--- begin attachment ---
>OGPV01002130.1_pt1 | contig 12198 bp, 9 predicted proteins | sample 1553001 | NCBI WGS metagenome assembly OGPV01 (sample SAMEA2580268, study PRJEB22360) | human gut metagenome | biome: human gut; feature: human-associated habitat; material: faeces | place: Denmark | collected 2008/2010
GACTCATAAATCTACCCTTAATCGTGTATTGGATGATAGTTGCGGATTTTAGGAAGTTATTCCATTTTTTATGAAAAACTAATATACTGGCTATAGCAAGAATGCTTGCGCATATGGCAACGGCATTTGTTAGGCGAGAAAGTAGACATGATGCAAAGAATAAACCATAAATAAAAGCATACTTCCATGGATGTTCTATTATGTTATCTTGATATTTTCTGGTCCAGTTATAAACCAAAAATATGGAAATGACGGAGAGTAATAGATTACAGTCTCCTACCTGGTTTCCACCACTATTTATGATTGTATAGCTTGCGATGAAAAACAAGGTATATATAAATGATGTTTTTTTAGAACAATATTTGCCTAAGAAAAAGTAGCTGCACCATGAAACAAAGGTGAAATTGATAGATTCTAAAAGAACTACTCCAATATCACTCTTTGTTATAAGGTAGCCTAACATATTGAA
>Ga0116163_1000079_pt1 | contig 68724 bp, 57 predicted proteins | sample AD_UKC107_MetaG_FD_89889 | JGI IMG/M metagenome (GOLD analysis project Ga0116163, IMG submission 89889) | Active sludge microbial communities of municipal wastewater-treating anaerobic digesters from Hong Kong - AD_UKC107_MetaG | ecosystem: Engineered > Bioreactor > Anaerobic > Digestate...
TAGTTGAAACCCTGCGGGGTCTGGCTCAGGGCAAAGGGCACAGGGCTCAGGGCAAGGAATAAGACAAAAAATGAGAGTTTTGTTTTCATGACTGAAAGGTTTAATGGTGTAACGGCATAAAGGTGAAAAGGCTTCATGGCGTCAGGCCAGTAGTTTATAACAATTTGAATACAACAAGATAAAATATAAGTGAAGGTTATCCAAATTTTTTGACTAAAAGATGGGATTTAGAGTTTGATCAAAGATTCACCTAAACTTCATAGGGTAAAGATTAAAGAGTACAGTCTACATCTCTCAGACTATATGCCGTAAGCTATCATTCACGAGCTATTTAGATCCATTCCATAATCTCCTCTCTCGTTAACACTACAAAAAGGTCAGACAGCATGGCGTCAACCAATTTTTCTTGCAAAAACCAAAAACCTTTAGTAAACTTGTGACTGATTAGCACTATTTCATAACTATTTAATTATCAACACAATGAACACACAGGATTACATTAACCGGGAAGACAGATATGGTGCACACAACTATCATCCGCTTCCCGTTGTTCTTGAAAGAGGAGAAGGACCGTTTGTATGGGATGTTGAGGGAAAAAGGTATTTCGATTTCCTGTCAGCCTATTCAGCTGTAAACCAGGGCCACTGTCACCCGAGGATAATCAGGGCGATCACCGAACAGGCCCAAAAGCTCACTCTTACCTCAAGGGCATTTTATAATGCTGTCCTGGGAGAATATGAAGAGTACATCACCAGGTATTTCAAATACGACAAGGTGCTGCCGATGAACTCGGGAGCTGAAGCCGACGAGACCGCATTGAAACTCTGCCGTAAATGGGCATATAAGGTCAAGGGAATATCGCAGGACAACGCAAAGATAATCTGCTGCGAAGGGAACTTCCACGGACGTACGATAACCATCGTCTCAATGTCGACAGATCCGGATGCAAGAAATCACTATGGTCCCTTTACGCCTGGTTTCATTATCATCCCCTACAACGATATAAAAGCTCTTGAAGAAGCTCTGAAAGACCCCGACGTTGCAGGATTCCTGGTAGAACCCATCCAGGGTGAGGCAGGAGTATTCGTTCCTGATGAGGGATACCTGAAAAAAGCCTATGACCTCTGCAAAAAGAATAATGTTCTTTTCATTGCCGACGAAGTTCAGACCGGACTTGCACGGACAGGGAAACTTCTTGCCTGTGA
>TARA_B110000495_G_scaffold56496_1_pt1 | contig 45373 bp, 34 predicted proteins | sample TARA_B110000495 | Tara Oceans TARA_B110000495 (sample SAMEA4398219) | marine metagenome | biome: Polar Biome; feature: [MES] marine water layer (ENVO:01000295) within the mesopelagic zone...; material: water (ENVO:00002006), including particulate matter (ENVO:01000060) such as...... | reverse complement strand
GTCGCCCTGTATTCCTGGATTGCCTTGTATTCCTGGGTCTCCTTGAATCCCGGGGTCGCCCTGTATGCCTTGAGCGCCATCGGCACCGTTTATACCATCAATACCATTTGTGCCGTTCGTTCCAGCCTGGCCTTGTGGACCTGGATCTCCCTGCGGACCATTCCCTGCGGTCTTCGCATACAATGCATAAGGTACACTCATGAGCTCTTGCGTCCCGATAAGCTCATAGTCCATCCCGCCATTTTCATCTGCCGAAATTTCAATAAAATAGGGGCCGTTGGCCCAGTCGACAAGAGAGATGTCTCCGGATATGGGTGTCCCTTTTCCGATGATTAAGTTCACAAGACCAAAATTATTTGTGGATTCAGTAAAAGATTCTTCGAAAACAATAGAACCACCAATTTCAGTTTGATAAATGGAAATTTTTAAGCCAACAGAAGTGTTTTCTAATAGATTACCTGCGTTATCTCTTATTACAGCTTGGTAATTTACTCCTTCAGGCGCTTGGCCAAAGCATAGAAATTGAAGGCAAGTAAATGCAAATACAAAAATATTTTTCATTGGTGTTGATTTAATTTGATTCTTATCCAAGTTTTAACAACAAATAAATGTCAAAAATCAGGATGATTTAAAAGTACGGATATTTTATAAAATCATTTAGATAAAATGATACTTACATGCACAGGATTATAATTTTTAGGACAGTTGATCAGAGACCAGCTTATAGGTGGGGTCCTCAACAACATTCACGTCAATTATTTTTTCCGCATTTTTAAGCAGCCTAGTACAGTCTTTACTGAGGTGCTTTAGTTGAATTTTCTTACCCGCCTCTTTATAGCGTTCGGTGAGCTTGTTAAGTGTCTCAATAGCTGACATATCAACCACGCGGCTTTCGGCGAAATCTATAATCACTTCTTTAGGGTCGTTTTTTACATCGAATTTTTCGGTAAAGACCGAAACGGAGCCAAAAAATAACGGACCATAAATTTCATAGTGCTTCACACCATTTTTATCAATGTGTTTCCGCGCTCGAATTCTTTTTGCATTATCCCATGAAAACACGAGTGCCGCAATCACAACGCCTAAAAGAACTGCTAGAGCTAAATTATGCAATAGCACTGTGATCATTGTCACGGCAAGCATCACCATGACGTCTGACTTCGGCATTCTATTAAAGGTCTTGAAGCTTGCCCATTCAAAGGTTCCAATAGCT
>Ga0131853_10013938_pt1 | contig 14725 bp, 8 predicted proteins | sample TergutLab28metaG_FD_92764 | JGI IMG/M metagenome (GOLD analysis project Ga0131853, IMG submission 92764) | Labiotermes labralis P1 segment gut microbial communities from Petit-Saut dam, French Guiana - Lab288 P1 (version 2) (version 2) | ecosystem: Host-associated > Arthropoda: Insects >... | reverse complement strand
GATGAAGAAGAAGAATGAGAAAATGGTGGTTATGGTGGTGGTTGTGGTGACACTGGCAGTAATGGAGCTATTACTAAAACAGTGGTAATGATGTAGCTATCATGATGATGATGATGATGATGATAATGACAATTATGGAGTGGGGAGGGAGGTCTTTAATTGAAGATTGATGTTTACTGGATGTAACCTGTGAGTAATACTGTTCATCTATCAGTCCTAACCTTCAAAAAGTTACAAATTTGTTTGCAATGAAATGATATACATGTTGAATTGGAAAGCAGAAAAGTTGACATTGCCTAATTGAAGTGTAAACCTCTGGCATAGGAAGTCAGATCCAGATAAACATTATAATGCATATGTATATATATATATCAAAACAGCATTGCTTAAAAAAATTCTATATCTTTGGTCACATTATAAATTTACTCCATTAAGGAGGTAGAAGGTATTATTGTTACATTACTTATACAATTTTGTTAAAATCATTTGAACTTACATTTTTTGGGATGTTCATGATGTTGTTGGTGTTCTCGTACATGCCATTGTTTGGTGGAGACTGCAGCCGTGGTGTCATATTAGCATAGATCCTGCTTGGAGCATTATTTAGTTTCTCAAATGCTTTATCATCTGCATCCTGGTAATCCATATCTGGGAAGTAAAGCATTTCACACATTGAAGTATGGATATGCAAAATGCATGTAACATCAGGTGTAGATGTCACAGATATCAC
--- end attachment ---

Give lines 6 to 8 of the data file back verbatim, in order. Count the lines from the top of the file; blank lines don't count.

GTCGCCCTGTATTCCTGGATTGCCTTGTATTCCTGGGTCTCCTTGAATCCCGGGGTCGCCCTGTATGCCTTGAGCGCCATCGGCACCGTTTATACCATCAATACCATTTGTGCCGTTCGTTCCAGCCTGGCCTTGTGGACCTGGATCTCCCTGCGGACCATTCCCTGCGGTCTTCGCATACAATGCATAAGGTACACTCATGAGCTCTTGCGTCCCGATAAGCTCATAGTCCATCCCGCCATTTTCATCTGCCGAAATTTCAATAAAATAGGGGCCGTTGGCCCAGTCGACAAGAGAGATGTCTCCGGATATGGGTGTCCCTTTTCCGATGATTAAGTTCACAAGACCAAAATTATTTGTGGATTCAGTAAAAGATTCTTCGAAAACAATAGAACCACCAATTTCAGTTTGATAAATGGAAATTTTTAAGCCAACAGAAGTGTTTTCTAATAGATTACCTGCGTTATCTCTTATTACAGCTTGGTAATTTACTCCTTCAGGCGCTTGGCCAAAGCATAGAAATTGAAGGCAAGTAAATGCAAATACAAAAATATTTTTCATTGGTGTTGATTTAATTTGATTCTTATCCAAGTTTTAACAACAAATAAATGTCAAAAATCAGGATGATTTAAAAGTACGGATATTTTATAAAATCATTTAGATAAAATGATACTTACATGCACAGGATTATAATTTTTAGGACAGTTGATCAGAGACCAGCTTATAGGTGGGGTCCTCAACAACATTCACGTCAATTATTTTTTCCGCATTTTTAAGCAGCCTAGTACAGTCTTTACTGAGGTGCTTTAGTTGAATTTTCTTACCCGCCTCTTTATAGCGTTCGGTGAGCTTGTTAAGTGTCTCAATAGCTGACATATCAACCACGCGGCTTTCGGCGAAATCTATAATCACTTCTTTAGGGTCGTTTTTTACATCGAATTTTTCGGTAAAGACCGAAACGGAGCCAAAAAATAACGGACCATAAATTTCATAGTGCTTCACACCATTTTTATCAATGTGTTTCCGCGCTCGAATTCTTTTTGCATTATCCCATGAAAACACGAGTGCCGCAATCACAACGCCTAAAAGAACTGCTAGAGCTAAATTATGCAATAGCACTGTGATCATTGTCACGGCAAGCATCACCATGACGTCTGACTTCGGCATTCTATTAAAGGTCTTGAAGCTTGCCCATTCAAAGGTTCCAATAGCT
>Ga0131853_10013938_pt1 | contig 14725 bp, 8 predicted proteins | sample TergutLab28metaG_FD_92764 | JGI IMG/M metagenome (GOLD analysis project Ga0131853, IMG submission 92764) | Labiotermes labralis P1 segment gut microbial communities from Petit-Saut dam, French Guiana - Lab288 P1 (version 2) (version 2) | ecosystem: Host-associated > Arthropoda: Insects >... | reverse complement strand
GATGAAGAAGAAGAATGAGAAAATGGTGGTTATGGTGGTGGTTGTGGTGACACTGGCAGTAATGGAGCTATTACTAAAACAGTGGTAATGATGTAGCTATCATGATGATGATGATGATGATGATAATGACAATTATGGAGTGGGGAGGGAGGTCTTTAATTGAAGATTGATGTTTACTGGATGTAACCTGTGAGTAATACTGTTCATCTATCAGTCCTAACCTTCAAAAAGTTACAAATTTGTTTGCAATGAAATGATATACATGTTGAATTGGAAAGCAGAAAAGTTGACATTGCCTAATTGAAGTGTAAACCTCTGGCATAGGAAGTCAGATCCAGATAAACATTATAATGCATATGTATATATATATATCAAAACAGCATTGCTTAAAAAAATTCTATATCTTTGGTCACATTATAAATTTACTCCATTAAGGAGGTAGAAGGTATTATTGTTACATTACTTATACAATTTTGTTAAAATCATTTGAACTTACATTTTTTGGGATGTTCATGATGTTGTTGGTGTTCTCGTACATGCCATTGTTTGGTGGAGACTGCAGCCGTGGTGTCATATTAGCATAGATCCTGCTTGGAGCATTATTTAGTTTCTCAAATGCTTTATCATCTGCATCCTGGTAATCCATATCTGGGAAGTAAAGCATTTCACACATTGAAGTATGGATATGCAAAATGCATGTAACATCAGGTGTAGATGTCACAGATATCAC